While campaigning in Iowa on Monday, brand new presidential candidate Rick Perry used some fairly threatening language against Federal Reserve chairman Ben Bernanke. Think Progress videotaped the Texas governor telling a group of supporters at a house party, "If this guy prints more money between now and the election, I dunno what y’all would do to him in Iowa, but we would treat him pretty ugly down in Texas. Printing more money to play politics at this particular time in American history is almost treasonous in my opinion.” As observers immediately pointed out, treason is a capital offense — and everyone knows how they feel about those in Texas.
Perry may have intended his menacing rhetoric to be more folksy than frightening, but even some conservatives were taken aback. John Podhoretz, writing for Commentary, says that Perry sounded more "like a caller to a radio show" than a presidential hopeful. George W. Bush's former Deputy Press Secretary Tony Fratto tweeted that Perry's comments were "inappropriate and unpresidential."
The bottom line is that it's completely outside the bounds of acceptable political discourse to even joke about exacting violence against a government official, who, whether you agree with his policies or not, has committed himself to service to his country. Then again, to Rick Perry, holding different policy views may be tantamount to lacking patriotism.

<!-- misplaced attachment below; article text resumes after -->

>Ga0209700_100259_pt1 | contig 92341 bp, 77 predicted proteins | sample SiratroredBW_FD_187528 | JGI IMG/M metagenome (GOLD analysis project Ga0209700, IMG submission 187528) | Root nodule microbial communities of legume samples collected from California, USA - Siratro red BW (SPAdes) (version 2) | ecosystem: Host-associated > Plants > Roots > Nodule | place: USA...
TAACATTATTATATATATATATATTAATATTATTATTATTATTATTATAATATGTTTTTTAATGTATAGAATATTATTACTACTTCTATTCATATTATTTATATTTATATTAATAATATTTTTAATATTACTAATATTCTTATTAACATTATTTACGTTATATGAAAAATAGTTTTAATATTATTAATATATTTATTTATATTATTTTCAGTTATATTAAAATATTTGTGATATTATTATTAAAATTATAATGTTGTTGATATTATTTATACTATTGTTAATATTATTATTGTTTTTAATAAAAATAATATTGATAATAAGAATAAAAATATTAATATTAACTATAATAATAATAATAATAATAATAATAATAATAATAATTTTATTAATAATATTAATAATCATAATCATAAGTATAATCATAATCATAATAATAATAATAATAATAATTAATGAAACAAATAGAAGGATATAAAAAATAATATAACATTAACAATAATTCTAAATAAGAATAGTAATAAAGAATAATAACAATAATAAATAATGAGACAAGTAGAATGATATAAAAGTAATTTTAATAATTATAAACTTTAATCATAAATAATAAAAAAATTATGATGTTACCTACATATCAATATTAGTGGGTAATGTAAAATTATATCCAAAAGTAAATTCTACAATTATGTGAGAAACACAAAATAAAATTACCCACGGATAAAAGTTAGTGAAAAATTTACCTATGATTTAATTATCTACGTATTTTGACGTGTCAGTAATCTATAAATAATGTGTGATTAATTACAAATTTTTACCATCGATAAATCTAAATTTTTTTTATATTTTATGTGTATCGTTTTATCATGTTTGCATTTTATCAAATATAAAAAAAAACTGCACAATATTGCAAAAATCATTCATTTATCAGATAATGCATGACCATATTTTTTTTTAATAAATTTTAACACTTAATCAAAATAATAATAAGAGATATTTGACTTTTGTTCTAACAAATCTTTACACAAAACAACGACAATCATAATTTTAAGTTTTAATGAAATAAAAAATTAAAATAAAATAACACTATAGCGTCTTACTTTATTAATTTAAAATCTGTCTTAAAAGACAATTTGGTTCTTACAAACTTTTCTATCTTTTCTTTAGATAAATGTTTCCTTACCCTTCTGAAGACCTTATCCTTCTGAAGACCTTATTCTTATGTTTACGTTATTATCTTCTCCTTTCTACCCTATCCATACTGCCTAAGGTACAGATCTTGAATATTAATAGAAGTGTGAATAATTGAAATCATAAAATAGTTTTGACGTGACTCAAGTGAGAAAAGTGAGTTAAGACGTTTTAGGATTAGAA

Hours after making the comments about Bernanke, Perry was asked by The Wall Street Journal whether he thinks President Obama loves America. "You need to ask him," Perry replied. Compare that answer to what Mitt Romney said at a New Hampshire town hall earlier in the day. Amid withering criticism of Obama's economic stewardship, Romney added, "I know he loves America."
If Perry is deliberately making a bet that the mood of the GOP electorate is angrier than Romney assumes it to be, it's a risky one. Perry has a lot going for him as a candidate — Texas has produced 40 percent of the jobs in America since June of 2009, and whether Perry deserves credit for that or not, it's an appealing message to run on. But that message is going to be completely overshadowed if Perry keeps questioning the patriotism of everyone who doesn't agree with him. Does Perry want to be the job creator, or the flame thrower?
This post has been updated from an earlier version.
Update: Fratto isn't the only former member of Team Bush slamming Perry today. Here's Karl Rove:
"It's his first time on the national stage, and it was a very unfortunate comment. You don't accuse the chairman of the federal reserve of being a traitor to his country and being guilty of treason and suggesting that we treat him pretty ugly in Texas -- that's not, again, a presidential statement."
And from Pete Wehner, a former speechwriter and aide to George W. Bush:
Governor Perry’s announcement over the weekend was skillfully orchestrated, and he looks to be a man in possession of some impressive political skills. But what the Texas governor said about the Federal Reserve chairman is the kind of blustering, unthinking comment that Perry’s critics expect of him. Why he would play to stereotype is hard to fathom. Or, perhaps he’s simply being himself. We’ll find out soon enough.
There's been talk of some bad blood between the Bush and Perry camps, and the way these Bushites jumped all over Perry today won't help to dispel the notion.